Thompson also pointed to Larry David's ad for FTX, which showed the comedian appearing throughout ages downplaying everything from the wheel, to democracy, to the light bulb, and, finally, FTX.

"It took the idea of fear of missing out and put it into your whole economic future and then it became FOMO as a major historical theme," he said. "It's a brilliantly devious commercial." 

"Celebrity endorsement of cryptocurrencies probably encouraged a lot of people to make their first investment into crypto," said Frank Corva, senior analyst for digital assets at Finder. "The problem with that, though, is that these newcomers who bought because celebrities endorsed certain digital assets often did not learn the ethos behind assets like Bitcoin or how to self-custody digital assets."

'A Gray Area'

Corva said many newcomers buy digital assets "without knowing how these assets are different from traditional assets nor how much more volatile the prices of these assets can be than the prices of traditional assets."

"Crypto crashes happen in part because newcomers get discouraged and sell at a loss when they see the prices of the coins or tokens they bought drop precipitously," he said. "Most celebrities aren’t encouraging people to do homework on the nature of these assets and then buy a small amount."

Instead, Corva added, "certain celebrities promote specific coins or crypto platforms during a bull market - when the hype machine is in full swing - and don’t warn buyers about the downside or the many risks involved in owning these assets."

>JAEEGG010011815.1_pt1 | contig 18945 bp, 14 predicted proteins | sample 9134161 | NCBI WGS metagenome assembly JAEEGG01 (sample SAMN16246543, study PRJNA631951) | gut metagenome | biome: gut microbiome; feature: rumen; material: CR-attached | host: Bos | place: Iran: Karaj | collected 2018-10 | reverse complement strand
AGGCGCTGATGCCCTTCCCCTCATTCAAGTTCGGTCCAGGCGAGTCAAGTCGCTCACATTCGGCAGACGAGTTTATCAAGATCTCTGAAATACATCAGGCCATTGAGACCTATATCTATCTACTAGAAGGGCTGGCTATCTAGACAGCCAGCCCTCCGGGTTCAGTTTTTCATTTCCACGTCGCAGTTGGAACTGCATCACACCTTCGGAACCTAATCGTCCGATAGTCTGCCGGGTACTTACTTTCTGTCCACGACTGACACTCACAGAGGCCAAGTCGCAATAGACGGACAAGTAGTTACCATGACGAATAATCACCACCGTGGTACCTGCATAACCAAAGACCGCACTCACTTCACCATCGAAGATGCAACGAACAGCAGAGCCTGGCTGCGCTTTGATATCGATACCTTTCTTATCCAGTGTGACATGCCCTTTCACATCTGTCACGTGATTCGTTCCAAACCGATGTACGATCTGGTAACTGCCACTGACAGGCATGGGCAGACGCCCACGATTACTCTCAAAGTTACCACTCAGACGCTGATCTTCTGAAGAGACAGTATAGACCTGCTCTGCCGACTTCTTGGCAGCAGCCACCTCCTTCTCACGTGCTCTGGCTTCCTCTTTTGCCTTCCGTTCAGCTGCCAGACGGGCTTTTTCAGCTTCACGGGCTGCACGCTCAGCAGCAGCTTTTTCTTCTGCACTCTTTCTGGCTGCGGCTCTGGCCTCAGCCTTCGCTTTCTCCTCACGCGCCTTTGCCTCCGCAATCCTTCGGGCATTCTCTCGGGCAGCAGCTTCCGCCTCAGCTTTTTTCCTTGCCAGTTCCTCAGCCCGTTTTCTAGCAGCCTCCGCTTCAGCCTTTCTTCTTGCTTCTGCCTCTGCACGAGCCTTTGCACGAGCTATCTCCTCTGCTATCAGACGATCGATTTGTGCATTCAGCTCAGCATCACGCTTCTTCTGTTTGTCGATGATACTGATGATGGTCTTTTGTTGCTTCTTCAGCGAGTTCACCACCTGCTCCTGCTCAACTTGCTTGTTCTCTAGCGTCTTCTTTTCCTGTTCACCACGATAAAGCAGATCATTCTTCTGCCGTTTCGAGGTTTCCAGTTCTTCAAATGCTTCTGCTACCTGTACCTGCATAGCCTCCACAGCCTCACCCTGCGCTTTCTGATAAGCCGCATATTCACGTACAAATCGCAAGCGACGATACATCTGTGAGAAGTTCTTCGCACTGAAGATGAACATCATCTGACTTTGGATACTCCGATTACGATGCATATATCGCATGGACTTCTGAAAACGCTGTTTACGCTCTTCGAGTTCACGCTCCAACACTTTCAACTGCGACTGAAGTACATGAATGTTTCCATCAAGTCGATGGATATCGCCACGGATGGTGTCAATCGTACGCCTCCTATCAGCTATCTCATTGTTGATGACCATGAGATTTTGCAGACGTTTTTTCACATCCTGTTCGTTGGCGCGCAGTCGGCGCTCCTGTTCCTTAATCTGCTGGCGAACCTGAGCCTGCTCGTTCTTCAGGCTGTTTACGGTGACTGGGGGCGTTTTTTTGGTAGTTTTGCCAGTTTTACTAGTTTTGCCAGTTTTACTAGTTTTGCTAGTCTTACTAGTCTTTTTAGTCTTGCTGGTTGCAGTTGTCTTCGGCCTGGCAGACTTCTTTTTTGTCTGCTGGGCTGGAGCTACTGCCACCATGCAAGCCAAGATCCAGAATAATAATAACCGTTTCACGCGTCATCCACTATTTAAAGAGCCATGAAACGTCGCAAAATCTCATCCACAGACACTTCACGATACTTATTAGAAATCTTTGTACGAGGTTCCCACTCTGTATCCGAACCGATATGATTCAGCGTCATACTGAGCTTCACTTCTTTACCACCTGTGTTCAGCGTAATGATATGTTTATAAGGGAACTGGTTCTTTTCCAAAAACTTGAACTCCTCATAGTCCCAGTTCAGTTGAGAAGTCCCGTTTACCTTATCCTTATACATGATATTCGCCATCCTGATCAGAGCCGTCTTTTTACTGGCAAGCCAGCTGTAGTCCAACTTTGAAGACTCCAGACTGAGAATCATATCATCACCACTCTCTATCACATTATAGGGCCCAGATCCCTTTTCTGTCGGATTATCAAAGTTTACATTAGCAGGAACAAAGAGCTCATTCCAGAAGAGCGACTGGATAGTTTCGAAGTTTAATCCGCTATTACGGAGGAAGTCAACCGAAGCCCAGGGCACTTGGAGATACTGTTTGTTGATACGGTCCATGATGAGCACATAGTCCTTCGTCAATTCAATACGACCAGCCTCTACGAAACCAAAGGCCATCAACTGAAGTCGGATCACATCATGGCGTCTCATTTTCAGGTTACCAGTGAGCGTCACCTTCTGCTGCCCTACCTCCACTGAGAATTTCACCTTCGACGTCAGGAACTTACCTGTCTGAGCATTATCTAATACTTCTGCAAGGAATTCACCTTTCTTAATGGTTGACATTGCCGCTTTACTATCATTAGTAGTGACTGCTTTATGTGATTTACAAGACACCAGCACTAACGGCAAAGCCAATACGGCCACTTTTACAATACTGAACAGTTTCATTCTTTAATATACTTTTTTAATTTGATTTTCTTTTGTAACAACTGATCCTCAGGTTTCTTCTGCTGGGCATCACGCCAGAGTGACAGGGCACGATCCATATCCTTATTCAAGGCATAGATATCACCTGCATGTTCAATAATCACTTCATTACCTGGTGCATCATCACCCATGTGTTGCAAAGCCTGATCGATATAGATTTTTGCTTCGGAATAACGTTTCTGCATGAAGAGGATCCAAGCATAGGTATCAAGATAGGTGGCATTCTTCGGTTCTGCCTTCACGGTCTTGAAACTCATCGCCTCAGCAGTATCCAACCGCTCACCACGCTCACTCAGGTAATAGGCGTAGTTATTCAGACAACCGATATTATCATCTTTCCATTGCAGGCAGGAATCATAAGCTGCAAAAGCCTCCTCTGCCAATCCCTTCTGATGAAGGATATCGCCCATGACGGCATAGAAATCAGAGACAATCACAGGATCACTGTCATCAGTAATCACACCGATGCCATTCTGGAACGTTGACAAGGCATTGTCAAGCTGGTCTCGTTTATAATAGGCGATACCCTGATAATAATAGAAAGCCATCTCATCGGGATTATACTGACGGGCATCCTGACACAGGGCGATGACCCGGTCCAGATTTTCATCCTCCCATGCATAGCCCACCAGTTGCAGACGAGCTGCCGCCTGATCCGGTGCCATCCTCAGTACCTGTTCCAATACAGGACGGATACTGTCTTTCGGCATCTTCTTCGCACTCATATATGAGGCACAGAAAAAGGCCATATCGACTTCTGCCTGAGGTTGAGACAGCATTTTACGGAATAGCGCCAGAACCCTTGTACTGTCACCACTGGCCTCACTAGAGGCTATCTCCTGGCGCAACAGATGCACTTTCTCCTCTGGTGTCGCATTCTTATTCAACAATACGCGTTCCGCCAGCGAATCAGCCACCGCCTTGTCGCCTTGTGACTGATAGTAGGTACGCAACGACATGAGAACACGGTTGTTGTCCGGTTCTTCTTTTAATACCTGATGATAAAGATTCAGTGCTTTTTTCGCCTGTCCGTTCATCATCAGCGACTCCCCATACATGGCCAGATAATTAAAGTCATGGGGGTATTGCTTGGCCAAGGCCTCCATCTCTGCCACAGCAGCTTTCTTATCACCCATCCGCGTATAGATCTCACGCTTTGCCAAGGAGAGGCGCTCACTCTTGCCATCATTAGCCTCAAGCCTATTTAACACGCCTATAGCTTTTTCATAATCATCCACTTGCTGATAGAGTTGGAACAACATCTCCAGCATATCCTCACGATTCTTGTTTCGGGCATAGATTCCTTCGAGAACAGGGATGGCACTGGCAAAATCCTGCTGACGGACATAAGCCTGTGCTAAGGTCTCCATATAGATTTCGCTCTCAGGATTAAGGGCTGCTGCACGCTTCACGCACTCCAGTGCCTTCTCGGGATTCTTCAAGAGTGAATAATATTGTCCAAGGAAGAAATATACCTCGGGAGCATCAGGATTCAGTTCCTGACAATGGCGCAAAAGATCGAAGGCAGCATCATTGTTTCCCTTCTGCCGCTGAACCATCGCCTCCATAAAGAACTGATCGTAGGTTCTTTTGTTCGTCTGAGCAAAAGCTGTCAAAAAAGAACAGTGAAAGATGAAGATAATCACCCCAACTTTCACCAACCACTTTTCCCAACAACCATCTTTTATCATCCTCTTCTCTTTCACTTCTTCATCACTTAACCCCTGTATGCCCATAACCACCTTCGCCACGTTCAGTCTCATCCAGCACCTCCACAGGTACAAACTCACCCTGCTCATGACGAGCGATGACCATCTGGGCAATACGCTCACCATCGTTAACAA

Jenna Drenten, associate professor of marketing in the Quinlan School of Business at Loyola University Chicago said "that for digital investments like NFTs and crypto, celebrities need everyday consumers to invest because it potentially results in their own financial gains."

"Today, there's a gray area between celebrity as endorser and celebrity as entrepreneur," she said. "In the past, celebrities' images were just used as window dressing to promote products; now, celebrities often have a vested financial interest in the products they promote but are rarely prepared to take ownership in how their powers of persuasion might be exploitative."

'Consumers Scrambling'

Drenten added that "celebrities have teams of experts who work for and with them to manage their financial investments."

"Most everyday consumers do not," she said. "This also means any fallout from a celebrity endorsed product-digital or otherwise-leaves consumers scrambling whereas celebrities themselves are better equipped to weather a storm--such as a downturn in the market."